Thursday, February 23, 2006

Blumsohn Tours Washington to Raise Concerns About Pharmaceutical Research Integrity

We had posted a while back about the story of Dr Aubrey Blumsohn's dispute with Proctor and Gamble (P&G) and Sheffield University in the UK. In summary, Blumsohn and Professor Richard Eastell had done clinical research on the risedronate (Actonel), sponsored by P&G, the drug's manufacturer. P&G refused Blumsohn access to the original data from the study he was ostensibly running, and hired a ghost-writer to write abstracts in his name. Blumsohn protested to Eastell, who advised him not to make waves because P&G "is a good source of income" for the university. When protests to other university officials produced no results, Blumsohn told the story to the press, whereupon the university suspended him.

Blumsohn has been in Wahsington, DC, speaking with the staff of the US Senator Charles Grassley (R-Iowa) about the general problem of integrity of clinical research, prompting some renewed press coverage of this story. A brief Associated Press story summarized the issues involved. The Wall Street Journal (available here without a paid subscription) had another version, including this quote by Grassley

This isn't the first time, I bet it won't be the last, that we hear concerns about drug companies selectively witholding unfavorable clinical trial data. It's a recurring complaint and a detriment to rigorous scientific research.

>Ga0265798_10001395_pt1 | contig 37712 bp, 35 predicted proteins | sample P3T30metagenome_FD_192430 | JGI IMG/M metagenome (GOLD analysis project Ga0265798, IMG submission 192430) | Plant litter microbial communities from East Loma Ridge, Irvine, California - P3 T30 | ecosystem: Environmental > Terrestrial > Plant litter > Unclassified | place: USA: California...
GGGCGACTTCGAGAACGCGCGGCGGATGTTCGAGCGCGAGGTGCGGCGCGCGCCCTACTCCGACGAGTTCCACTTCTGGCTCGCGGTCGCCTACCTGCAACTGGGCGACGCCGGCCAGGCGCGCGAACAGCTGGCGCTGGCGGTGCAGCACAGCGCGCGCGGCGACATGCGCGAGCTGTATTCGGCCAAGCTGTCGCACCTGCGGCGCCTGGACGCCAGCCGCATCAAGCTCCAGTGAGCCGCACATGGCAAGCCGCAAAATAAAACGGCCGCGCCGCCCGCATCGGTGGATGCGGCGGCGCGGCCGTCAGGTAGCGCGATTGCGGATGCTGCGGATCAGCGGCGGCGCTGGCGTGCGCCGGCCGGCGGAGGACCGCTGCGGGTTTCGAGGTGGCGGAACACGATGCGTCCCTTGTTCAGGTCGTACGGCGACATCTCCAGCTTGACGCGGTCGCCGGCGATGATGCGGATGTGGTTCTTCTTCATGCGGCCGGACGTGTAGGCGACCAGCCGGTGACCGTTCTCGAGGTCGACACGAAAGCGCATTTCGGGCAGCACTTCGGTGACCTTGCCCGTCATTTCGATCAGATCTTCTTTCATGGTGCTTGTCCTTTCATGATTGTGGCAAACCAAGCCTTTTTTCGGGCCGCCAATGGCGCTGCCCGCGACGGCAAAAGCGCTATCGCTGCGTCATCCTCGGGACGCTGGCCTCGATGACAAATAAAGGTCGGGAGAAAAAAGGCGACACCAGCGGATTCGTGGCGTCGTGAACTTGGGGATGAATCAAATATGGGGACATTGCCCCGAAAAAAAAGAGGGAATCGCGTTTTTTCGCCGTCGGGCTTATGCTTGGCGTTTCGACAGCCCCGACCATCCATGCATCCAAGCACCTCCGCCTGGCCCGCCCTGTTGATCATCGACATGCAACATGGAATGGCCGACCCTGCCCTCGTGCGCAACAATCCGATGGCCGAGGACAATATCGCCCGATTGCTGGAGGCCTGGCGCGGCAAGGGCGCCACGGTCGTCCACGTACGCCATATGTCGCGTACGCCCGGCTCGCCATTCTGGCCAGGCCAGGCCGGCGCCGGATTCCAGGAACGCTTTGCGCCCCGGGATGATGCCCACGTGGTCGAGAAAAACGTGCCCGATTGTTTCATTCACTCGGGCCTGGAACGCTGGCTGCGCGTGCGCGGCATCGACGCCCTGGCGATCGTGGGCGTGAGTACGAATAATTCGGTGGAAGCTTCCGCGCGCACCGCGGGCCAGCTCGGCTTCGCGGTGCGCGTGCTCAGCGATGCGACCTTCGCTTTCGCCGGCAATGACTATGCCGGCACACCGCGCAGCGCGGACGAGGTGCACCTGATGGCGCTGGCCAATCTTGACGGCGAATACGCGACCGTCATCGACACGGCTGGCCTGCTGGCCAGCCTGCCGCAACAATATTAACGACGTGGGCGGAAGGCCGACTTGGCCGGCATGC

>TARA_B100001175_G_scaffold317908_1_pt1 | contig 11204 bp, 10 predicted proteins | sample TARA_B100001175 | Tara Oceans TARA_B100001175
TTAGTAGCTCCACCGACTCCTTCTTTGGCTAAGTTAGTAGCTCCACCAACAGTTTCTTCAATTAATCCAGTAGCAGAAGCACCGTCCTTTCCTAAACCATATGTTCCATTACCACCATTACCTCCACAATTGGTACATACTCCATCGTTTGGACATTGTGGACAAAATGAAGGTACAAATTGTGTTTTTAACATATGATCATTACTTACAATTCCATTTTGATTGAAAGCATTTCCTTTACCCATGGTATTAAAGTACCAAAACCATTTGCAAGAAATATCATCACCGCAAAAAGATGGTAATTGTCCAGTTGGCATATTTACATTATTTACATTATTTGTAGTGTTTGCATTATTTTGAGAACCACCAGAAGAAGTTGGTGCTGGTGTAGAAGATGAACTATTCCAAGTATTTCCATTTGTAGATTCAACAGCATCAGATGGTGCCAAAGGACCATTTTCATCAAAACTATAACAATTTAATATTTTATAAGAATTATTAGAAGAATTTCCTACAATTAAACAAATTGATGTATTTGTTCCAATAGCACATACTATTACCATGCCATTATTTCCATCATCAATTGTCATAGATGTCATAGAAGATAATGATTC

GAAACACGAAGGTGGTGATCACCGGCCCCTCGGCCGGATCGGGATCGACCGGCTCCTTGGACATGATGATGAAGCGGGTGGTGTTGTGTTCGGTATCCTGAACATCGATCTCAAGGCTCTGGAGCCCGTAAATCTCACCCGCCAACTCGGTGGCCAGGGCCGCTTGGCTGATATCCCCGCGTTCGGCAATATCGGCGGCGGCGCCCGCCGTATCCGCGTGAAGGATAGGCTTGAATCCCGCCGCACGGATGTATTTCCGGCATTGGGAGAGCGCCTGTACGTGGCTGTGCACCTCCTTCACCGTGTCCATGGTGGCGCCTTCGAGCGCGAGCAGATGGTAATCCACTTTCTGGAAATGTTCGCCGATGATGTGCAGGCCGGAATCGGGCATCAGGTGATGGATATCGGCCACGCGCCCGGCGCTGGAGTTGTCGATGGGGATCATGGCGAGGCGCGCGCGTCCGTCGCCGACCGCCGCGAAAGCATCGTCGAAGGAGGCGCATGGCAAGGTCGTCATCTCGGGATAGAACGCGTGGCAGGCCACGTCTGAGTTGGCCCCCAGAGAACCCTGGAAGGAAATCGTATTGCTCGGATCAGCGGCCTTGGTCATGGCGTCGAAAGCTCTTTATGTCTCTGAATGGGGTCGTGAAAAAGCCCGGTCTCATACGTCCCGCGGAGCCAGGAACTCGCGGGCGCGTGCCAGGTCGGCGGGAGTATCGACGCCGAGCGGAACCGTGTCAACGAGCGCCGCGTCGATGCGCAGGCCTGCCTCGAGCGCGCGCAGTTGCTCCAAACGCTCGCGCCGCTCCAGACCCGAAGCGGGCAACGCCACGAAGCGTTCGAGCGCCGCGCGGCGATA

Meanwhile, the British Broadcasting Service did a long radio feature on the case, (audio available here, but a transcript is not yet available).

It's time for this issue to be back in the spotlight.

The pharmaceutical industry produces many very useful products, which as a physician I frequently prescribe. Now, however, the industry seems to expect stratospheric returns for for some of its newer drugs. Numerous anecdotes, some mentioned previously on Health Care Renewal, however, have suggested that the industry has sometimes manipulated research data to make their latest products appear to be wonder drugs deserving of such high price tags. The industry is currently faced with continuing skepticism and declining trust, which may eventually make it hard to support even more modest pricing. The public, physicians, and the pharmaceutical industry itself would be better served by the industry's clear rededication to clinical research integrity.


insider said...

I believe Dr Blumsohn is being interviewed on BBC Radio 4 on Friday. Black Triangle has more details.

Anonymous said...

I have heard the interview and found it quite illuminating. As a scientist and postmenopausal woman, I was frankly flabergasted by teh lack of transparency in the drugs evaluation process.

I understand that the statistical treatment by P&G of the data obtained by Sheffield researchers gave rise to a totally new and ultimately erroneous theory of the beneficial effect of Actonel.

This has in turn meant that patients did not obtain promised benefits - namely the number of fractures did not support theory but was skillfully hidden from the researchers.

My question here is whether the patients have a case for damages against Proctor and Gamble for willful misrepresentation? I guess when their pockets get to be hit hard, pharma companies will have to start changing their ways.

Dr Lilly Evans, Dipl.Ing
Surrey, UK